The road to Rome   

Training of trainers on remote training

Part 2 of a two-part blog entry, in which AIIC members reflect on the AIIC Training of Trainers Seminar on online interpreter training, Rome,   31 Jan — 3 Feb 2020. 


by Verónica Pérez Guarnieri  — 16 March 2020 

The region I live in (most of the time, when I am not on a plane) is incredibly vast. Just consider that the distance from Buenos Aires to any other major hub in Argentina, like Córdoba, is at least 1,000 km.

For some time now, we have been trying to open a postgraduate conference interpreting training course in the North of Argentina, where the demand for interpreters keeps growing, thanks to the development and expansion of the mining industry. The problem has always been the availability of qualified trainers in the area. Most of them had to be flown in from Buenos Aires, which makes it exorbitantly costly.

Hence, as director of this program, I have entertained for some time the possibility of supplementing on-site training with remote training. When I learnt that AIIC CPD was offering the course on remote interpreting I jumped at it.

I requested financial support under AIIC's trainers' sponsorship scheme and I was given it, for which I am very grateful.

When in Rome…

I found the seminar very useful from beginning to end. Here are some highlights or takeaways that, I believe, will be useful to pick the curiosity of those who are entertaining the idea of taking or giving remote training for interpreters.

Before embarking on an online training program, you should decide on a few points:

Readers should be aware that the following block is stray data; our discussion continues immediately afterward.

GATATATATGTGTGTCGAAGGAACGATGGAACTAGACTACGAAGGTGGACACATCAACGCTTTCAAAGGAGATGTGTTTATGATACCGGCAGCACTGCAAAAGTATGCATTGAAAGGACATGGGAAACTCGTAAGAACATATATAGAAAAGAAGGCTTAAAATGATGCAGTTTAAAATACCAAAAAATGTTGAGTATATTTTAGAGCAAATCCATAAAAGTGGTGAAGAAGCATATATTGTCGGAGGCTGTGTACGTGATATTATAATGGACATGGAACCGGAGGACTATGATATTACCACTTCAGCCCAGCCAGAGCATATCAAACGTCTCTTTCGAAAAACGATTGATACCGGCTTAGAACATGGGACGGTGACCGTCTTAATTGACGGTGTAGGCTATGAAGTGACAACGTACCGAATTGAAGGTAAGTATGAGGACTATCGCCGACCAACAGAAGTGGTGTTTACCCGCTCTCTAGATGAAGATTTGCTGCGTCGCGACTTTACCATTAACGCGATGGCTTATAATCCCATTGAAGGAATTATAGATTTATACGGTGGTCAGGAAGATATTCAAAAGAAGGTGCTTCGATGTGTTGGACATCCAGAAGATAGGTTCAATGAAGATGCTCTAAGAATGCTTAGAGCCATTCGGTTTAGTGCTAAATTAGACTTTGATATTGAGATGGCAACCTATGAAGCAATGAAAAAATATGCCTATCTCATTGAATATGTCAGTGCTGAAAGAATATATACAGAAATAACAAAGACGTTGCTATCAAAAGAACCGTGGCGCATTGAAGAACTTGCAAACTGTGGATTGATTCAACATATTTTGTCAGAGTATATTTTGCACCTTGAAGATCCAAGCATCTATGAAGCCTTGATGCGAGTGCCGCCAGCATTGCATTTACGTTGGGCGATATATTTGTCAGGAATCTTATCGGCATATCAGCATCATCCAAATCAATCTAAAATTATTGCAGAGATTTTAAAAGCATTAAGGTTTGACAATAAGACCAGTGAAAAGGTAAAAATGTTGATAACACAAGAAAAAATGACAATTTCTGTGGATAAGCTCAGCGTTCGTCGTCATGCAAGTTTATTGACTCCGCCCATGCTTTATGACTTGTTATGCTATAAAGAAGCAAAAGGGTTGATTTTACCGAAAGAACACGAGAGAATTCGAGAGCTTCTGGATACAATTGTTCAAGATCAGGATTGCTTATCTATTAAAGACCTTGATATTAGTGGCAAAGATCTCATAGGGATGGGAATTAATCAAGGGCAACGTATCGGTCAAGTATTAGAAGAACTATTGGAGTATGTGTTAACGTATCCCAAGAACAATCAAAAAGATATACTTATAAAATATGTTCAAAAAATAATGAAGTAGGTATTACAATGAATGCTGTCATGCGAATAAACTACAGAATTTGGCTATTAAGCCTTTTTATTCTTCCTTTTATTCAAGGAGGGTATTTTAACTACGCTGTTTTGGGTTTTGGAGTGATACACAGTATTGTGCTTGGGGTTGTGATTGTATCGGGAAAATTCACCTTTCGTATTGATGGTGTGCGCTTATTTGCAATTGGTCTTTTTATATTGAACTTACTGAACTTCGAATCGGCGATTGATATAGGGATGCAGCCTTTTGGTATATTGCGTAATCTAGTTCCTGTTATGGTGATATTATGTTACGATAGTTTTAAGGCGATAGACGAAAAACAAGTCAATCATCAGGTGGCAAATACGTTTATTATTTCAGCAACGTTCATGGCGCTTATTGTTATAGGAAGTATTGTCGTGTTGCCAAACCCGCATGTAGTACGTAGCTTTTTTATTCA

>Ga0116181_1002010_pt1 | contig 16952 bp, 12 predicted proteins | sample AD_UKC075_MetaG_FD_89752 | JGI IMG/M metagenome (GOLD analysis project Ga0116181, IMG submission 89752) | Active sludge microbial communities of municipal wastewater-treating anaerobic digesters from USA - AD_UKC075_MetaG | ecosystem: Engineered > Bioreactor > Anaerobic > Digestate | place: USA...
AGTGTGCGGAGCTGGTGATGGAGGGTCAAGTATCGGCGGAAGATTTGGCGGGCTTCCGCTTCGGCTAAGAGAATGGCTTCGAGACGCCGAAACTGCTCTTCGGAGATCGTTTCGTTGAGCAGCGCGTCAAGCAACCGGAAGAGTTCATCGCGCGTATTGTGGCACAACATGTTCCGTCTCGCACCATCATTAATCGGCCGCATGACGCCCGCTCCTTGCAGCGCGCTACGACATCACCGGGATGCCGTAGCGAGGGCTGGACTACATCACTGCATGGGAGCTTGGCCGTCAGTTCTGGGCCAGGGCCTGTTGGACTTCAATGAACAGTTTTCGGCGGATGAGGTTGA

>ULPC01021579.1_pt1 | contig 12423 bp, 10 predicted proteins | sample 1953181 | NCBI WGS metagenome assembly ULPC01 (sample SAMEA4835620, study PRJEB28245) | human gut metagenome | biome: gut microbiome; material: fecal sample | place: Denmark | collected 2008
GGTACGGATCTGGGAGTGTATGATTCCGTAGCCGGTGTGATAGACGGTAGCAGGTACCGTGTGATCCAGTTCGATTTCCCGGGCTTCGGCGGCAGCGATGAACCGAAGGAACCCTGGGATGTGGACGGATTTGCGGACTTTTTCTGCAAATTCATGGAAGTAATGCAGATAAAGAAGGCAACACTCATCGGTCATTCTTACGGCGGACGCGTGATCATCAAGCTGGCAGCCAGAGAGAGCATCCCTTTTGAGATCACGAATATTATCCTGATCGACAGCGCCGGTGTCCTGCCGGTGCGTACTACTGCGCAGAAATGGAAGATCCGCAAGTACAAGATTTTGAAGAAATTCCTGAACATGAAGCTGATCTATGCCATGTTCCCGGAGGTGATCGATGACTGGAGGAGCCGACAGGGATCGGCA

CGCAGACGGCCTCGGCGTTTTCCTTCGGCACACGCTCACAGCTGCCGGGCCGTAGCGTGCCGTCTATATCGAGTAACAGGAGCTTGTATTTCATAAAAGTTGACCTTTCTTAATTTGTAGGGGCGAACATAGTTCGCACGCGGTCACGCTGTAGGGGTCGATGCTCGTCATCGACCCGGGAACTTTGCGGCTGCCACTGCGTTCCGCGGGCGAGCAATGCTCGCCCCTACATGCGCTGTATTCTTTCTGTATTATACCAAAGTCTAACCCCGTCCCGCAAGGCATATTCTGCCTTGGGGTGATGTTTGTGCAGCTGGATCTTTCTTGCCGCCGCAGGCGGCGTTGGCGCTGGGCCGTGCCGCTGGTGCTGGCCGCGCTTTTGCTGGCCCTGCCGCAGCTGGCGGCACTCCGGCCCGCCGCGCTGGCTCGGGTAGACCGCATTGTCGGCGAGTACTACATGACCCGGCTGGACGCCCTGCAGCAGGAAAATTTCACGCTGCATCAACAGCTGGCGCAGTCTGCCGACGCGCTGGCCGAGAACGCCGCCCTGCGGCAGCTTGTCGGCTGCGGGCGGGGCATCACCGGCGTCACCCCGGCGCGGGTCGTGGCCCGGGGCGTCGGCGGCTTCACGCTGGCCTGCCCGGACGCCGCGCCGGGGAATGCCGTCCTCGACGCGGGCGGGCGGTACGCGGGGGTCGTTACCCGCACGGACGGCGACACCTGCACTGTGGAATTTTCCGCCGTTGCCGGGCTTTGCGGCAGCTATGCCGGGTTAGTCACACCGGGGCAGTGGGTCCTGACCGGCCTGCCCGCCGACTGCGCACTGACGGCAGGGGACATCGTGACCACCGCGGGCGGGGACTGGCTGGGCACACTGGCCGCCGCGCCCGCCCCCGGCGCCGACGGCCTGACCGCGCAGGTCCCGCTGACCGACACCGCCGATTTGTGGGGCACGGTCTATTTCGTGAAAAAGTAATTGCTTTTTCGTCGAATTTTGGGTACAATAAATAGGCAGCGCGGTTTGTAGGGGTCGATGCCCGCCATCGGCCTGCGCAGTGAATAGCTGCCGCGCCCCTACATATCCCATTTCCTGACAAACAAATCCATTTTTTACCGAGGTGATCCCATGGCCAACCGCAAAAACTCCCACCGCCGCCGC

• Online training for groups or one-on-one coaching? This will greatly determine the dynamics of the class and the material to be used.
  • Platform for online training. Zoom seems to be the favourite choice for most: it is stable; it has a free plan to try out its features. However, the biggest limitation of the free plan is that the maximum length of the call is limited to 40 minutes; and storage is only possible in your computer. The paid plan includes many other interesting features: cloud storage, screen-sharing option for participants too, whiteboard sharing, Chatbox, video recording, chats and audio files, creating break-up rooms but not recording what happens there (for example, you can record with Photobooth on Mac).
  • Educational platform to be used to exchange material (videos, documents, etc.). Several were discussed, Edmodo and Moodle being the most popular.
  • Payment options: Will you accept credit cards, wire transfers, Paypal?
  • Security features (privacy issues and protection of the material you produce)
  • Feedback. It could be online or offline. If online, you can ask peers to provide feedback. If offline, you can listen to the recording of the participant’s output.

Some conclusions 

  • It is harder to teach simultaneous than consecutive interpreting online, because it is more difficult to listen online to both the original and the interpreter at the same time.
  • Teaching public speaking and presentation skills is challenging (it is difficult to see the other person full body to read their body language and non-verbal communication)
  •  Consecutive training online is perfectly doable. The methodology has to be adapted, though. For example, the platform should include a feature to share notes with the trainer.
  • Trainers need more time to prepare their classes and to provide student feedback. There is more work for the trainer being done offline before and after the actual class.

On a personal note…

This course in particular has been especially enlightening to me. However, being honest, any AIIC CDP activity allows you to fill gaps in your knowledge and skills to enhance your productivity and efficiency; it helps you build confidence and credibility to gain a competitive edge; and the value of networking should never be underestimated! 

Thanks AIIC Training and Professional Development group for this wonderful opportunity!




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